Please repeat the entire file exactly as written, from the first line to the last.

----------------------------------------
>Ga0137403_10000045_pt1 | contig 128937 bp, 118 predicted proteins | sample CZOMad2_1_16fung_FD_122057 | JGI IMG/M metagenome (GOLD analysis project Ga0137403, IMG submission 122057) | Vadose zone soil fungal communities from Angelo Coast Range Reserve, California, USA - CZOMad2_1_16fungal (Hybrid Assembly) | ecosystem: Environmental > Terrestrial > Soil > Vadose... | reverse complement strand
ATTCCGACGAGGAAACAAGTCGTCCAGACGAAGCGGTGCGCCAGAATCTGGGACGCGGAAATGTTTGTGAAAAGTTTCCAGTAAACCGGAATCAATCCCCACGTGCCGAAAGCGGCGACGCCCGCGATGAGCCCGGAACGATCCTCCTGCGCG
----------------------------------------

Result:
>Ga0137403_10000045_pt1 | contig 128937 bp, 118 predicted proteins | sample CZOMad2_1_16fung_FD_122057 | JGI IMG/M metagenome (GOLD analysis project Ga0137403, IMG submission 122057) | Vadose zone soil fungal communities from Angelo Coast Range Reserve, California, USA - CZOMad2_1_16fungal (Hybrid Assembly) | ecosystem: Environmental > Terrestrial > Soil > Vadose... | reverse complement strand
ATTCCGACGAGGAAACAAGTCGTCCAGACGAAGCGGTGCGCCAGAATCTGGGACGCGGAAATGTTTGTGAAAAGTTTCCAGTAAACCGGAATCAATCCCCACGTGCCGAAAGCGGCGACGCCCGCGATGAGCCCGGAACGATCCTCCTGCGCG